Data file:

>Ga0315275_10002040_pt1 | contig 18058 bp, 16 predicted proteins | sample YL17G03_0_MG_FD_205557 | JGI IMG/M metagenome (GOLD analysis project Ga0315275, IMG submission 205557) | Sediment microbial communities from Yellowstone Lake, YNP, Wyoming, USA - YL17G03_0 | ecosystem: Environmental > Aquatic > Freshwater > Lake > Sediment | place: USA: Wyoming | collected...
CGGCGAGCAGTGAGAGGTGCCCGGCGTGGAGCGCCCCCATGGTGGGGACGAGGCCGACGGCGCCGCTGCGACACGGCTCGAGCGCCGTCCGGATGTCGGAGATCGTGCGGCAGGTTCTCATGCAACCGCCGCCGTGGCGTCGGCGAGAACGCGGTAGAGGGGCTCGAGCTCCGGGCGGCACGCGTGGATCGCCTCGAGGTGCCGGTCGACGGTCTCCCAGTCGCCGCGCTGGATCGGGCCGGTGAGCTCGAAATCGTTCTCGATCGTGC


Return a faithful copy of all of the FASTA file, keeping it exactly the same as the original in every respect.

>Ga0315275_10002040_pt1 | contig 18058 bp, 16 predicted proteins | sample YL17G03_0_MG_FD_205557 | JGI IMG/M metagenome (GOLD analysis project Ga0315275, IMG submission 205557) | Sediment microbial communities from Yellowstone Lake, YNP, Wyoming, USA - YL17G03_0 | ecosystem: Environmental > Aquatic > Freshwater > Lake > Sediment | place: USA: Wyoming | collected...
CGGCGAGCAGTGAGAGGTGCCCGGCGTGGAGCGCCCCCATGGTGGGGACGAGGCCGACGGCGCCGCTGCGACACGGCTCGAGCGCCGTCCGGATGTCGGAGATCGTGCGGCAGGTTCTCATGCAACCGCCGCCGTGGCGTCGGCGAGAACGCGGTAGAGGGGCTCGAGCTCCGGGCGGCACGCGTGGATCGCCTCGAGGTGCCGGTCGACGGTCTCCCAGTCGCCGCGCTGGATCGGGCCGGTGAGCTCGAAATCGTTCTCGATCGTGC